[co-author: Malcolm Harvey, Articling Student]
Canadian regulators and payers across the country have been actively taking steps to manage the evolving COVID-19 crisis. In this article, we highlight some of the key regulatory changes and guidance put in place by both the federal and provincial regulators as well as payers, which spans the gamut from regulatory pathway developments to clinical trials to pharmacy scope of practice to reimbursement issues.
Federal Developments - Health Canada
As previously reported, Health Canada is showing tremendous flexibility in facilitating and even encouraging the supply of COVID-19 related products. COVID-19 Health Product Industry is a helpful page to access some of Health Canada’s numerous guidance documents as well as product information updates. The page even links to the specific products and services the Canadian government wishes to procure from businesses to help with Canadian supply.
Many of Health Canada’s guidance documents address regulatory pathway issues for in-demand products such as applicable standards, how to fast-track approval, simplified regulatory requirements and regulatory requirements (e.g. labelling) that are not being enforced.
The documents and information available cover a range of products, including diagnostic tests; vaccines and treatments; Personal Protective Equipment (PPE) such as masks (Guidance on Optimizing the use of masks and respirators during the COVID-19 outbreak), medical gowns (Important regulatory considerations for the supply of medical gowns) and medical gloves (Important regulatory considerations for the supply of medical gloves during the COVID-19 outbreak); hand sanitizers and disinfectants (Guide on Health Canada’s interim expedited licensing approach for the production and distribution of alcohol-based hand sanitizers); and ventilators (Notice: Importation or sale of ventilators - use of US FDA guidance and Canadian requirements for authorization under the Interim Order).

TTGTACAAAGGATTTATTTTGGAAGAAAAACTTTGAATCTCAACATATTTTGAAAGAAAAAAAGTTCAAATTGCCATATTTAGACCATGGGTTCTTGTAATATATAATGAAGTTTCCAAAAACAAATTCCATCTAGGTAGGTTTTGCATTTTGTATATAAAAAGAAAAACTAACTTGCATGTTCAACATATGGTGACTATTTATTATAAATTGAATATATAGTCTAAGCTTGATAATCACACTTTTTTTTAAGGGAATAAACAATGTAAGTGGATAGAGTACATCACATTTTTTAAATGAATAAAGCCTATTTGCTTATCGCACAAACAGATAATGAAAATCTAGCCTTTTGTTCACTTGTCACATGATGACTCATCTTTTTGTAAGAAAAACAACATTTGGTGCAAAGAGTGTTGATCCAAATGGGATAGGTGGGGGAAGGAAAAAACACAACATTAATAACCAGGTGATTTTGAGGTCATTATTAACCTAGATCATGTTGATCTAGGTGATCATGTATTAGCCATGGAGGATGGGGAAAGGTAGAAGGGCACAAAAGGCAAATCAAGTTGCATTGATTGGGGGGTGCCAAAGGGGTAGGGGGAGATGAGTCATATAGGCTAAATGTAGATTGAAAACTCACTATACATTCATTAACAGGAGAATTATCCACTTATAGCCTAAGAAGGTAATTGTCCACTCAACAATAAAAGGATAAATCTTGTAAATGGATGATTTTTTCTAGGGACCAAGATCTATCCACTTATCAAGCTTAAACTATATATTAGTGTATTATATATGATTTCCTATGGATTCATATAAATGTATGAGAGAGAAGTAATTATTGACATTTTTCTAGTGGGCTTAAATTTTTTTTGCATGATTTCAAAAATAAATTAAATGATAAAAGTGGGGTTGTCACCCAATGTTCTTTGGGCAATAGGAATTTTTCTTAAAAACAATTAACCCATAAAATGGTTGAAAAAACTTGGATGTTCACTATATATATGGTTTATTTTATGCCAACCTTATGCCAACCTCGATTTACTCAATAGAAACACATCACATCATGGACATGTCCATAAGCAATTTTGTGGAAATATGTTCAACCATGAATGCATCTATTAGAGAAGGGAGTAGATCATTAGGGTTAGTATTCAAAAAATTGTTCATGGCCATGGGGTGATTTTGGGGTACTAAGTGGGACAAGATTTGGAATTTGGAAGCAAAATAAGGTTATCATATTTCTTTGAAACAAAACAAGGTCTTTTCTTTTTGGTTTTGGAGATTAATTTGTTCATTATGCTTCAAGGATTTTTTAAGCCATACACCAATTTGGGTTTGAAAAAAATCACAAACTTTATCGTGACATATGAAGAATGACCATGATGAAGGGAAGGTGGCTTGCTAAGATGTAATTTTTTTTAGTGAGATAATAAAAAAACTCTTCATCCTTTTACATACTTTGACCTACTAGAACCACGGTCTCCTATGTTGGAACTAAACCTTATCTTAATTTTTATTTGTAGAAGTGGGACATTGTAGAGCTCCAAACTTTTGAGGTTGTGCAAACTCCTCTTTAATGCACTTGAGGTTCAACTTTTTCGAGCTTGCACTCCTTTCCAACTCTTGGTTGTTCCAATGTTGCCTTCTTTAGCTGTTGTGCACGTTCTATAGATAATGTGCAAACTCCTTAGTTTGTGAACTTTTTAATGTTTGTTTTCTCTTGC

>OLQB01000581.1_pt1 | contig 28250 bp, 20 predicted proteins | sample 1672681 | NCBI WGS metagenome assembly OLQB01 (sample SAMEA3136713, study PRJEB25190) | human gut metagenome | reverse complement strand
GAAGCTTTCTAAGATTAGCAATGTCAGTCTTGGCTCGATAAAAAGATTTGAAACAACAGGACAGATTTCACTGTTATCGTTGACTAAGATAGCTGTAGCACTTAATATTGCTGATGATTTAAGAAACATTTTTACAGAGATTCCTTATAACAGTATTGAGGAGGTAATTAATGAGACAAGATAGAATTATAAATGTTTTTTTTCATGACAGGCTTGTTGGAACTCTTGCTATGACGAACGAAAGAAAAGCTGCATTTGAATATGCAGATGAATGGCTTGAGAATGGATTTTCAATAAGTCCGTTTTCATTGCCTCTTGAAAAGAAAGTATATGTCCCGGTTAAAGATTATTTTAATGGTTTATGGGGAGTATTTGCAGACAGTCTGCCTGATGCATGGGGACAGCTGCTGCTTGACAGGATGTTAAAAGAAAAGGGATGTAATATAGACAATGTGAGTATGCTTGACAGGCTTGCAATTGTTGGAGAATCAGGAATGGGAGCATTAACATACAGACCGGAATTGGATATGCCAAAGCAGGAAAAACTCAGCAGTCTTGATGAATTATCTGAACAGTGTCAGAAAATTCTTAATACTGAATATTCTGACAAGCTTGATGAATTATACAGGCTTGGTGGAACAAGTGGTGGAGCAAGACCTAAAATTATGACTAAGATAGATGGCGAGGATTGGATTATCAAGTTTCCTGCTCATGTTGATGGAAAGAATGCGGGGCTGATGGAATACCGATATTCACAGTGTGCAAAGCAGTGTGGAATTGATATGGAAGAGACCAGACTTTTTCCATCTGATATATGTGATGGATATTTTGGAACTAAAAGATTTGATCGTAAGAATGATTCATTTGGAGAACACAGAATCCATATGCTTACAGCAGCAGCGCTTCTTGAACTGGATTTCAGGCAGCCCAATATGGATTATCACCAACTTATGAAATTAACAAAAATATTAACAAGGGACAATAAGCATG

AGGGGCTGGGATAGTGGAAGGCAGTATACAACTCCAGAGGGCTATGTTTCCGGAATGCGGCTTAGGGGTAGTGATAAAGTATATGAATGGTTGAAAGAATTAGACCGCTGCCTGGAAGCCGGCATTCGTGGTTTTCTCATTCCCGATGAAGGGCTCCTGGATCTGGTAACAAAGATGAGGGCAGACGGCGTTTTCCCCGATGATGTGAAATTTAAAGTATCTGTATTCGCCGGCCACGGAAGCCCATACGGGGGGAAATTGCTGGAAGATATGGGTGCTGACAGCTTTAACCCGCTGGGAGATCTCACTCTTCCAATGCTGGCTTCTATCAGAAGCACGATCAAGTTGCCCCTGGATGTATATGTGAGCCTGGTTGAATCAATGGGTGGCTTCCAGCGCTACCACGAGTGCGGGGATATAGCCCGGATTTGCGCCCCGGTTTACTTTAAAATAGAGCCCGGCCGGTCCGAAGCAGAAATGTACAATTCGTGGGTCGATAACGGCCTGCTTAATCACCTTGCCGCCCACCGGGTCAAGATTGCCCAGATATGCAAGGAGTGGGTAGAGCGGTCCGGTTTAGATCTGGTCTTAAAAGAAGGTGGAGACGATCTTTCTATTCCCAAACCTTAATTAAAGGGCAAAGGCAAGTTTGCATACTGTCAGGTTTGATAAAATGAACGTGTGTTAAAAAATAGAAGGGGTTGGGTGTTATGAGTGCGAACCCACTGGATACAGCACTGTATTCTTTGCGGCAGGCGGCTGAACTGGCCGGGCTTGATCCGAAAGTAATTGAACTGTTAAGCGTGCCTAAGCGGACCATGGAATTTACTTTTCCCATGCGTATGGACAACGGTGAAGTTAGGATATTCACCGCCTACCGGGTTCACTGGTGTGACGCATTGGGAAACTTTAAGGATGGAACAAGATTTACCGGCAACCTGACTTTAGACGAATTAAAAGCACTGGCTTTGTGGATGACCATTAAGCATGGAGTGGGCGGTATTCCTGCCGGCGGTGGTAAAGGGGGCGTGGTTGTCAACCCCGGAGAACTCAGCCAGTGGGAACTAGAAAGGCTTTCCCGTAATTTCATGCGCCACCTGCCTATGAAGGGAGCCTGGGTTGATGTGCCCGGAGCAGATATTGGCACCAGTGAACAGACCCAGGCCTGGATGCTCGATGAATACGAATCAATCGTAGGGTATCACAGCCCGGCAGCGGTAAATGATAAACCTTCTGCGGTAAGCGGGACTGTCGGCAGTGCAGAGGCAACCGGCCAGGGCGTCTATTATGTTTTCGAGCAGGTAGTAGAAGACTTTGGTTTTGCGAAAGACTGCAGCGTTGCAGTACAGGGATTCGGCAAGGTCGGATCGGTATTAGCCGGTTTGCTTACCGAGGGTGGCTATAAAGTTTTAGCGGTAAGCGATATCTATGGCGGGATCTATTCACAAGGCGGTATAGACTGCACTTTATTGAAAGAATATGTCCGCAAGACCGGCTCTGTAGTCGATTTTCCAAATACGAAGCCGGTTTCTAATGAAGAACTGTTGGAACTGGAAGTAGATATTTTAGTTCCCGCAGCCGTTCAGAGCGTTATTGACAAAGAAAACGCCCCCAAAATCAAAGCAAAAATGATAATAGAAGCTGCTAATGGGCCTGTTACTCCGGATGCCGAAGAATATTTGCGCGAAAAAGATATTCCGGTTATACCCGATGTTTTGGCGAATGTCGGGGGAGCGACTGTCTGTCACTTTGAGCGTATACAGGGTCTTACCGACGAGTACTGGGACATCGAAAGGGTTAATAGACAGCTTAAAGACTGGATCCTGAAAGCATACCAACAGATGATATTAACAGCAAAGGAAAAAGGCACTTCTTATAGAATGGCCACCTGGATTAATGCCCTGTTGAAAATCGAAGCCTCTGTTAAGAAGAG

The guidance extends beyond typical regulatory pathway information and also includes:
On March 30, 2020, pursuant to subsection 30.1(1) of the Food and Drugs Act, Health Canada made an Interim Order Respecting Drugs, Medical Devices and Foods for a Special Dietary Purpose in Relation to COVID-19 (the March 30 Interim Order), which addresses the exceptional importation of drugs (including biocides, such as hard surface disinfectants and hand sanitizers), medical devices, and foods for a special dietary purpose (e.g. infant formula) in relation to COVID-19. The March 30 Interim Order allows certain drugs and devices that do not fully meet regulatory requirements to be imported and sold in Canada. Overviews are available at Exceptional importation and sale of drugs in relation to COVID-19: Overview and Exceptional importation and sale of medical devices in relation to COVID-19: Overview. Only drugs and medical devices on the List of Drugs for Exceptional Importation and Sale and List of Medical Devices for Exceptional Importation and Sale (“Designated Drugs” and “Designated Medical Devices”, respectively) are eligible.
At this time, only drugs that meet the criteria for Tier 3 drug shortages, including certain drugs used for intubation (e.g. neuromuscular blockers, sedatives and narcotic analgesics), salbutamol metered dose inhaler and hydroxychloroquine, can be Designated Drugs. A Tier 3 shortage is a shortage that has the greatest potential impact on Canada’s drug supply and health care system, in terms of low availability of alternative supplies, ingredients or therapies.
In contrast, for medical devices, there is no requirement to meet any shortage criteria in order for a product to be considered a Designated Medical Device.
In line with the general trend towards transparency, Health Canada is also publishing in real-time COVID-19-related applications, approvals and shortages. Below is a snapshot of what is available:
For non-diagnostic devices, Health Canada publishes a list of medical devices authorized pursuant to the March 18 Interim Order (Medical devices for use against coronavirus (COVID-19): List of products authorized under Interim Order).
In contrast, for diagnostic devices, both the devices authorized as well as the applications for authorization are published (Diagnostic devices for use against coronavirus (COVID-19).
- Medical device shortages: The March 30 Interim Order requires manufacturers and importers to report shortages of medical devices on the List of Medical Devices related to COVID-19. A medical device shortage occurs when a manufacturer is unable to meet Canadian market demand for the device or its components, accessories, parts or consumable materials. It does not include a situation in which a substitute is available. As of the date of this article (April 15, 2020), no actual or anticipated shortages are posted on the website. Since drug shortages are already required to be reported, this new requirement does not cover drugs.